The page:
Federal Writers' Project - Life Histories/2016/Spring/Section 021/Wilbur Edward Roberts

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Wilbur Edward Roberts
BornMay 24, 1855
Great Arbor Abaco Island, the Bahamas
Badge of Abaco
Died1944
OccupationFisherman and Sponger

Overview[edit]

Wilbur Edward Roberts was a fisherman from the Bahamas who immigrated to the United States in 1915. Veronica Huss interviewed the retired Roberts for the |Federal Writer's Project in 1938.

Biography[edit]

Early Life[edit]

Map of the Bahamas

Wilbur Edward Roberts was born on May 24, 1855, on Great Arbor Abaco Island in the Bahamas. Roberts’ father was a fisherman and taught Roberts how to catch fish, turtles, and sponges as a child. Without a school on the island, Roberts never learned how to read or write. Because the Bahamas was a colony in the British Empire, Roberts was officially a British subject. As a young adult, Roberts moved to Key West, Florida, but moved back to the Bahamas after two years to marry Mary Jane Key in 1896. [1]

Adult Life
[edit]

For many of his adult years, Roberts fished and sponged on the ocean. He and his wife had children, but Roberts only saw his family when he returned from voyages. In 1915, the family immigrated to Florida. Roberts continued to fish and catch sponges, but wages were still low. His financial problems worsened after he was forced to pay fake taxes on his land, a common occurrence for new immigrants around the time. The US government did not give Roberts any public job opportunities because he was recognized only as a colonial British citizen. His lack of reading and writing skills made it impossible for him to complete the necessary documentation to become an American citizen. Later in life, Roberts developed cataracts but was unable to pay for medical help. [2]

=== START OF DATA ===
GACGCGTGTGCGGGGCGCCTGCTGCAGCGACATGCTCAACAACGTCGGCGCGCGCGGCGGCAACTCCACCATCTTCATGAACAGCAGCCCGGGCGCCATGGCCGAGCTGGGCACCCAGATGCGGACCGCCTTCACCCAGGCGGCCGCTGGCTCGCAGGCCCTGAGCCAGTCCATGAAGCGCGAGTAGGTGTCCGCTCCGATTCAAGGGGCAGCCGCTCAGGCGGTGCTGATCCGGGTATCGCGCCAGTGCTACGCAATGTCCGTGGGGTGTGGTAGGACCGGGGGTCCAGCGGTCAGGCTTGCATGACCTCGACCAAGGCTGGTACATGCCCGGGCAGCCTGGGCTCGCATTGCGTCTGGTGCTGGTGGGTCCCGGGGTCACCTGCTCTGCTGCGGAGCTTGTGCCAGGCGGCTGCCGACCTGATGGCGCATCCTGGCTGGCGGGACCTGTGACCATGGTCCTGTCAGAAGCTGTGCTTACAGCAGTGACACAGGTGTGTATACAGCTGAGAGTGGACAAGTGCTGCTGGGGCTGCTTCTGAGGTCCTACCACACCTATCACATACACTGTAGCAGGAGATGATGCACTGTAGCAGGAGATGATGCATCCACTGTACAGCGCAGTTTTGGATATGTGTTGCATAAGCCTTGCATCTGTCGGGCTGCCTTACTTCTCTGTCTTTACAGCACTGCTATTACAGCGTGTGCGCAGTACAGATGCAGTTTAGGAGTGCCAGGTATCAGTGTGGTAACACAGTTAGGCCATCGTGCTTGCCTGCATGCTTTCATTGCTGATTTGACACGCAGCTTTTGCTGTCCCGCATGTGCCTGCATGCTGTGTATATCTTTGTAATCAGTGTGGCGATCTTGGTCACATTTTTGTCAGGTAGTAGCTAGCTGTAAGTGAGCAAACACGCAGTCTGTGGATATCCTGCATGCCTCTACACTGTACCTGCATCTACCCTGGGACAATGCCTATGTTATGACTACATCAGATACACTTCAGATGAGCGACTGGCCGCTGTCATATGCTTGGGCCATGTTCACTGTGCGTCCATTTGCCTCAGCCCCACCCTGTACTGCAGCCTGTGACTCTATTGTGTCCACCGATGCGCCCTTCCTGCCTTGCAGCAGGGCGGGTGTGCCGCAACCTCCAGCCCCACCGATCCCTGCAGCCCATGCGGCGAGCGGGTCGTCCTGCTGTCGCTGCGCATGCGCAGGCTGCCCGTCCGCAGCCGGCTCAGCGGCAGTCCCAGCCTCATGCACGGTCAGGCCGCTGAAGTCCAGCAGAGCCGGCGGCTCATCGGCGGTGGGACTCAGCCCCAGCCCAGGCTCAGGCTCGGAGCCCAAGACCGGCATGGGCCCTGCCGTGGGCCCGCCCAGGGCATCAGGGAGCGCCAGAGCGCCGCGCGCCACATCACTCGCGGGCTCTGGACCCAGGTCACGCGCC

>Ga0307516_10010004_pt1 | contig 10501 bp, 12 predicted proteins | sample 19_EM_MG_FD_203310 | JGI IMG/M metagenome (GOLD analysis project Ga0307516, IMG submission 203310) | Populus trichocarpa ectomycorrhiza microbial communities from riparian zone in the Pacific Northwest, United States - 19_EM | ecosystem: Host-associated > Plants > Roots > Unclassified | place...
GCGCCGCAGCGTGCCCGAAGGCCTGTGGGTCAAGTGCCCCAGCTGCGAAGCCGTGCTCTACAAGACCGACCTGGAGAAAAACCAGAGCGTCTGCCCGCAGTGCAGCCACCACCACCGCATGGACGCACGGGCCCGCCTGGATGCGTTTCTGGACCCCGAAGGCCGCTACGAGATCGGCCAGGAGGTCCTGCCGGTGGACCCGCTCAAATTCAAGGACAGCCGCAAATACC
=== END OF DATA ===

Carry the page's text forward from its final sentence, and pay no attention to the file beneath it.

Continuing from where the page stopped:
Death
[edit]

Roberts died in 1944 at the age of 89. Roberts’ place of death is unknown. [3]

Immigration in the Early Twentieth Century[edit]

American Attitudes Toward Immigration[edit]

The early 20th century was a time of intense immigration to the United States. 1905 was the first year that over 1 million immigrants came to America. [4] Many American citizens began to fear this increasing trend of immigration, and desired tougher restrictions. The anti-immigration sentiment that spread in America was based on the idea that America was allowing the “wrong type of immigrants” into the country. The “wrong type” of immigrant described one who could “destroy the peace of the American lifestyle.” This included single, young, males who would crowd up the cities, young women who might turn to prostitution, and those who couldn’t physically work. [5] As a result, President Theodore Roosevelt encouraged Congress to pass stricter immigration regulations. Congress successfully passed regulations in 1906 that increased taxes on immigrants, encouraged immigrant families instead of young, single people, and promoted life in rural areas to prevent overcrowding in the cities. A literacy test to only allow those who could read and write to enter the country was also proposed as part of the new regulations. This more prohibitive addition, however, was only later passed during |World War One, when xenophobia reached a new level in America. [6]

Bahamian Immigration[edit]

Immigration from the Bahamas to Florida flourished in the early 1900s. First, the increasing efficiency of ships made the short voyage across the Gulf of Mexico cheaper and more available for many Bahamians. Second, Miami and the surrounding areas hosted many employment opportunities. Third, most Bahamian citizens were poor and had physically demanding jobs. The “failure of (the Bahamas) to provide more than a bare subsistence for their inhabitants” pushed many Bahamians into trying their luck in America. [7] Bahamians in South Florida totaled over 1,500 in 1910, but rapidly rose to over 4,800 immigrants by 1920. [8] Racism from white Americans was a struggle for Bahamians, as well as the |xenophobia that came from their status as citizens of a British colony. [9]